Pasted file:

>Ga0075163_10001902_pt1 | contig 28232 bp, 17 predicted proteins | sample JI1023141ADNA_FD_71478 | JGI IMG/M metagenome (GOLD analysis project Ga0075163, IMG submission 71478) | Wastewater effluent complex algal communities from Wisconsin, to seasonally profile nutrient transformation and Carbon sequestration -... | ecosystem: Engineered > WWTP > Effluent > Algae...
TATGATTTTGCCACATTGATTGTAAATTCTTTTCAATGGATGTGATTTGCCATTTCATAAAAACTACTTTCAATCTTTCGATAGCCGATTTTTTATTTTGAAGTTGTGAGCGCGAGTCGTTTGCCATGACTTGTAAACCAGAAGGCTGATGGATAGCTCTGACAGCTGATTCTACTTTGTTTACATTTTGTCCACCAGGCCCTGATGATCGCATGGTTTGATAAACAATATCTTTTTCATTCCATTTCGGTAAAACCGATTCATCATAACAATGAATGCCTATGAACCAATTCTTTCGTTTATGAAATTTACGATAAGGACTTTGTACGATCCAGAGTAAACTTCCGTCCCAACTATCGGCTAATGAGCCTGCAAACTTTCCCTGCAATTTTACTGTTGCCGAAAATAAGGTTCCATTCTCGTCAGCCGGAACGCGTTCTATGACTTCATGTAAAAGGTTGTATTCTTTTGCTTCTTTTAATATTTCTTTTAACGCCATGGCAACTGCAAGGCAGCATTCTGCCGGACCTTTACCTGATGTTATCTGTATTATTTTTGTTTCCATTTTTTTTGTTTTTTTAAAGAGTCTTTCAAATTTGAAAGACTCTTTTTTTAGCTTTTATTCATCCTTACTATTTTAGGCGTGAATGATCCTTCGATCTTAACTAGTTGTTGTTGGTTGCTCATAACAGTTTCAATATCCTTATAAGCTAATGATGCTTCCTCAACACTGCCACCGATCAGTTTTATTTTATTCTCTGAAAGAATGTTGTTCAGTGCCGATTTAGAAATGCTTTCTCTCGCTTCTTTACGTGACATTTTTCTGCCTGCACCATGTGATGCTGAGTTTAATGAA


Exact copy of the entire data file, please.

>Ga0075163_10001902_pt1 | contig 28232 bp, 17 predicted proteins | sample JI1023141ADNA_FD_71478 | JGI IMG/M metagenome (GOLD analysis project Ga0075163, IMG submission 71478) | Wastewater effluent complex algal communities from Wisconsin, to seasonally profile nutrient transformation and Carbon sequestration -... | ecosystem: Engineered > WWTP > Effluent > Algae...
TATGATTTTGCCACATTGATTGTAAATTCTTTTCAATGGATGTGATTTGCCATTTCATAAAAACTACTTTCAATCTTTCGATAGCCGATTTTTTATTTTGAAGTTGTGAGCGCGAGTCGTTTGCCATGACTTGTAAACCAGAAGGCTGATGGATAGCTCTGACAGCTGATTCTACTTTGTTTACATTTTGTCCACCAGGCCCTGATGATCGCATGGTTTGATAAACAATATCTTTTTCATTCCATTTCGGTAAAACCGATTCATCATAACAATGAATGCCTATGAACCAATTCTTTCGTTTATGAAATTTACGATAAGGACTTTGTACGATCCAGAGTAAACTTCCGTCCCAACTATCGGCTAATGAGCCTGCAAACTTTCCCTGCAATTTTACTGTTGCCGAAAATAAGGTTCCATTCTCGTCAGCCGGAACGCGTTCTATGACTTCATGTAAAAGGTTGTATTCTTTTGCTTCTTTTAATATTTCTTTTAACGCCATGGCAACTGCAAGGCAGCATTCTGCCGGACCTTTACCTGATGTTATCTGTATTATTTTTGTTTCCATTTTTTTTGTTTTTTTAAAGAGTCTTTCAAATTTGAAAGACTCTTTTTTTAGCTTTTATTCATCCTTACTATTTTAGGCGTGAATGATCCTTCGATCTTAACTAGTTGTTGTTGGTTGCTCATAACAGTTTCAATATCCTTATAAGCTAATGATGCTTCCTCAACACTGCCACCGATCAGTTTTATTTTATTCTCTGAAAGAATGTTGTTCAGTGCCGATTTAGAAATGCTTTCTCTCGCTTCTTTACGTGACATTTTTCTGCCTGCACCATGTGATGCTGAGTTTAATGAA